||San Diego High School
Educator: Brian Murphy - 2019 Educator of Excellence Award Winner
Principal: Francisca Del Carmen-Aguilar
Award-winning educator Brain Murphy looks to change more lives through ProStart. A 10-year veteran of ProStart, a 2019 Educator of Excellence Award winner and with over 300 students enrolled at San Diego High School, Murphy is no stranger to the curriculum. In fact, he consistently strives to improve the education of his students by enhancing it. It’s not uncommon for some of his students to talk to him about the financial stresses of living in San Diego and having to sleep on milk crates, in vehicles or share a room with six other people.
“The contagious success of a program that truly shines will attract more potential ProStart students and increase the quality of industry in San Diego,” Murphy noted in his application. “Feeling a sense of belonging is something ProStart does well for these students. A kitchen ‘family’ brings a sense of security and belonging students crave.”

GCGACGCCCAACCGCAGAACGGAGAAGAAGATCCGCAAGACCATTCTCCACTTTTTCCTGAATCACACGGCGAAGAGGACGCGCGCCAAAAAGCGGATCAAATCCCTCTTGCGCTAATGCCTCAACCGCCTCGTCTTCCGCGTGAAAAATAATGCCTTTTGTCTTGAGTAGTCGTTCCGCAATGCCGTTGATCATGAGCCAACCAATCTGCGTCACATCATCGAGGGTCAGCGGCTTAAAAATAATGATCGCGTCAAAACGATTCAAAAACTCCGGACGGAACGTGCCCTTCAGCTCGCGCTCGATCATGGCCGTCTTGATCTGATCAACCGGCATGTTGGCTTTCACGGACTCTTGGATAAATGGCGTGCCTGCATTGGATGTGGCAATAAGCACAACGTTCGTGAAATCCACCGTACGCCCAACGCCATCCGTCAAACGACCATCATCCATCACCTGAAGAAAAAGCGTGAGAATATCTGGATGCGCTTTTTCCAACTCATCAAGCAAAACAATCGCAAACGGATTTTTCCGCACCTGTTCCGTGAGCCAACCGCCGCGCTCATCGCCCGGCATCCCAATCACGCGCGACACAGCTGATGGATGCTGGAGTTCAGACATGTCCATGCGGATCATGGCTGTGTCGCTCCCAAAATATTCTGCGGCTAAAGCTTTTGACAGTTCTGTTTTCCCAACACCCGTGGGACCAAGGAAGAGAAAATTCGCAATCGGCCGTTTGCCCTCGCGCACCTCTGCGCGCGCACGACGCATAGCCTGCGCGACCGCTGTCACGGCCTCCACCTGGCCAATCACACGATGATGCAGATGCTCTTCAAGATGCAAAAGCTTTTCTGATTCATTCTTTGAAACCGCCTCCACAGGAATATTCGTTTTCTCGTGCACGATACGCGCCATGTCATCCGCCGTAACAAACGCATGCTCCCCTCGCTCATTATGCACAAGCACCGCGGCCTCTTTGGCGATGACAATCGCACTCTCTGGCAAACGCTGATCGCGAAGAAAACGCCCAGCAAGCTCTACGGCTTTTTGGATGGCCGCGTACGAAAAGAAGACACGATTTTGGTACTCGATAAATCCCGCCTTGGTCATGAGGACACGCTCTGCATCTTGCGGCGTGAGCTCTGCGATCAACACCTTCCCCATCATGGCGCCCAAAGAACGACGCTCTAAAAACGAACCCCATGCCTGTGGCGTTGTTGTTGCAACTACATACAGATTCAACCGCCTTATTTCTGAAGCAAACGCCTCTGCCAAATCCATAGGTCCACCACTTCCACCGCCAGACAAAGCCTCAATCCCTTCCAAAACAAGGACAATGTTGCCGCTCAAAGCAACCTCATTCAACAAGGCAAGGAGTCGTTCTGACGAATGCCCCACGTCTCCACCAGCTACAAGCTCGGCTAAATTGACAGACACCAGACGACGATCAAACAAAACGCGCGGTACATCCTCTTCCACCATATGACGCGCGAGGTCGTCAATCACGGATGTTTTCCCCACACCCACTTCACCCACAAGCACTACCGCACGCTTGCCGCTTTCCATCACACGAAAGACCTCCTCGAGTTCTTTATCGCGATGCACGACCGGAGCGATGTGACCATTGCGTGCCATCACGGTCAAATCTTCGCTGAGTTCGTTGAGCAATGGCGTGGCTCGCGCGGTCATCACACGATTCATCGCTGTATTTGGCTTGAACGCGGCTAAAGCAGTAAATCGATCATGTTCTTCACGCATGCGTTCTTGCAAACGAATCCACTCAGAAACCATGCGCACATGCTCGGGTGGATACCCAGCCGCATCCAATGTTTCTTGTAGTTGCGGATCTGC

Murphy believes showing the students real-world experiences from industry and instructing them in a fully-licensed commercial kitchen will create an oasis that will not only help them become industry leaders but also change the industry for the better.
Murphy plans to use the funds for new kitchen supplies, ingredients and uniforms.
||Rio Vista High School
Educator: Tiffany Taylor
Principal: Charles Mims
Up until last year, Rio Vista High School educators were using family and consumer sciences to educate students interested in honing their culinary skills – until demand was so high that culinary educator Tiffany Taylor decided the next best move was bringing the ProStart curriculum to her students.